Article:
Hateg Island



Hateg in the Romanian region of Transylvania has been the center of numerous discoveries in recent years.

Some of these have turned out to be just as terrifying as the dusty old monsters of ancient Transylvanian lore. The Hateg fossils date back to around 69 to 66 million years ago, the Maastrichtian Stage, the very end of the Mesozoic Era.

The Setting

However, the map of Europe was completely different. An arm of the Tethys Ocean, the Paratethys, covered large parts of the continent and it was bordered by a large group of islands.

It was cut off from the Tethys by the newly-forming Alpine region of Austria and Switzerland.

In fact, this part of Europe was made up of numerous isolated islands, some large like the Bohemian Island and Ibero-Occitan Island while the other proper landmasses were in what is now Austria. Hateg and the islands around it were created during the time of the Alpine orogeny, an episode of mountain-building.

At the time there was a tectonic uplift that carried into the Cenozoic Era, and the mountains spanning the Alpine Belt were in creation. These mountains include the Hindu Kush, Himalayas, Pyrenees, Balkans and Carpathians. Hateg Island is the best documented in terms of fossils.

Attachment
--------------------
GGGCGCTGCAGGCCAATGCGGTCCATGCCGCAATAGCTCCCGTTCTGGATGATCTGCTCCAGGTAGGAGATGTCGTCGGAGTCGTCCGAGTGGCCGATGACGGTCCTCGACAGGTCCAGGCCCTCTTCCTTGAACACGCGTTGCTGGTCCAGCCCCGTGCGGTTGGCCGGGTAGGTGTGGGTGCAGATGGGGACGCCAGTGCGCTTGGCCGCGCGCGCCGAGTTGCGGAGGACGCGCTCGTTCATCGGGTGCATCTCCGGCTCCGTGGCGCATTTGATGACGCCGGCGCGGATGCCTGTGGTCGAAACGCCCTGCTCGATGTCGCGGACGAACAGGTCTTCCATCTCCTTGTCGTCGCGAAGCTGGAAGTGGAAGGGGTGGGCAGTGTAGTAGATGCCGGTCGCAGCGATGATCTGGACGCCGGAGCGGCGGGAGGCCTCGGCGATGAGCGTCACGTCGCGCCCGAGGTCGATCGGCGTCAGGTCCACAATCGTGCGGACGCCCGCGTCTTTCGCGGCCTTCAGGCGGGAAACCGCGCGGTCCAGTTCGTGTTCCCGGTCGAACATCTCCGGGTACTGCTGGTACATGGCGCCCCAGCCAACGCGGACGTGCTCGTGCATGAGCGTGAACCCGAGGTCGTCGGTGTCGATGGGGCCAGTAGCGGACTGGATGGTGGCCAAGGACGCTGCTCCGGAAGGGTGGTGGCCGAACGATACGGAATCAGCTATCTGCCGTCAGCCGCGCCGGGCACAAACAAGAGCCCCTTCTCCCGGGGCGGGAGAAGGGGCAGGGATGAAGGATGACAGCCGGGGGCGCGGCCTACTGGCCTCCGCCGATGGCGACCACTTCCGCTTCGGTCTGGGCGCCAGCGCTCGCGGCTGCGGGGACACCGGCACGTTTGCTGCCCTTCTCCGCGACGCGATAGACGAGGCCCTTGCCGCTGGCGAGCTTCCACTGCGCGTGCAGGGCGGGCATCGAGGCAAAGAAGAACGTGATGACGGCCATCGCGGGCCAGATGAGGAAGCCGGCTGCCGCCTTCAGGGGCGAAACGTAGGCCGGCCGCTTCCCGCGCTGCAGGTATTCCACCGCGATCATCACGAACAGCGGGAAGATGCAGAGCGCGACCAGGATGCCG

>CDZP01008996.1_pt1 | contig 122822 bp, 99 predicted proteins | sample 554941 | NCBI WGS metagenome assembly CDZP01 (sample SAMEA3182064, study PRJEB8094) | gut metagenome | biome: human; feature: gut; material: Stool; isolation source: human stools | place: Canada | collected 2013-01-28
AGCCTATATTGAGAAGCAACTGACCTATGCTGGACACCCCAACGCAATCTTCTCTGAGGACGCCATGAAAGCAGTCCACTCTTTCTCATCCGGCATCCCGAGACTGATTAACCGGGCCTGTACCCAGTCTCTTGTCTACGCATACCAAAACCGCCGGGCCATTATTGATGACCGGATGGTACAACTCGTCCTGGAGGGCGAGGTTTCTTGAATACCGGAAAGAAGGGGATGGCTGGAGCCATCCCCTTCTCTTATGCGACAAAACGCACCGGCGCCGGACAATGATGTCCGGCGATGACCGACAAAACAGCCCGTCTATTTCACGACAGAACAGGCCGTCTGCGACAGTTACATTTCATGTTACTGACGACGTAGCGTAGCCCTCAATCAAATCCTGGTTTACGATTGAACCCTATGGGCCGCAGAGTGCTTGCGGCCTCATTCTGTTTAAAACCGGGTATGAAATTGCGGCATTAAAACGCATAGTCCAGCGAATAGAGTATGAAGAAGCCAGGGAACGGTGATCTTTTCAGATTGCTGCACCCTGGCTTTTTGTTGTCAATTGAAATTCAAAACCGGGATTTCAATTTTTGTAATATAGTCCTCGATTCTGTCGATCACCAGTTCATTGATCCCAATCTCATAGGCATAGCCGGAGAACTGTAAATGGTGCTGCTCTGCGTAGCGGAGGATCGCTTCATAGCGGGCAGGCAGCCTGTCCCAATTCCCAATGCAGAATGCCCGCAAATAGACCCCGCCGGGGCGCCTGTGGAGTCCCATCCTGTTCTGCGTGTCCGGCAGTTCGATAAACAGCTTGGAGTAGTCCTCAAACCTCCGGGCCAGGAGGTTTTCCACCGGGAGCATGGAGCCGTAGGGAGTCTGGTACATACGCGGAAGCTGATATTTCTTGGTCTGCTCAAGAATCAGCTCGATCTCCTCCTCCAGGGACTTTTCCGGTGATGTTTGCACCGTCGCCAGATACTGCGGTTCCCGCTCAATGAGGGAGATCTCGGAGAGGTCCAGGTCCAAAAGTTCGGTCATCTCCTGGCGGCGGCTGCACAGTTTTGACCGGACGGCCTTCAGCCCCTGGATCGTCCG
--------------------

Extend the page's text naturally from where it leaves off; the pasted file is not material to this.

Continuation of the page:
It was probably slightly warm and temperate, and the plant fossils here attest to that. The flora was made up mostly of woodland plants like walnut, beech, birch and members of the berry family.

These include deciduous shrubs like the genus Eurya and its relatives.

The isle itself was roughly as big as modern Hispaniola, hardly a massive place but intriguing all the same.

It was here that celebrated Hungarian paleontologist Franz Nopcsa realized that living on an isolated island with limited resources could cause dwarfism among even the largest animals living there.
This insular dwarfism is a phenomenon that has happened time and again, including during the Mesozoic Era.


Some of the first Hateg fossils were those of the dinosaurs, which had shrunk down to smaller versions of their mainland selves. One of the first known was three species in the genus Struthiosaurus.

This was a small nodosaur, an armored dinosaur which grew to just 2.3 meters in length, hardly even a third the length of its massive relatives elsewhere. The type species of this genus is Struthiosaurus austriacus, described as early as 1871.
Nopcsa himself described the second species, S. transylvanicus in 1915 while the third, S. languedocensis was named in 2003. It was very well protected against any predators on the island although there weren’t many predatory theropods on Hateg.


An even earlier discovery here is the ornithopod genus Rhabdodon, which is actually known from all around Europe. Its remains are known from France’s many Maastrichtian rock formations like Villalaba de la Sierra Formation, Gres de Saint-Chinian, and the Marnes Rogues Inferiures. Fossils have also been found on Hateg.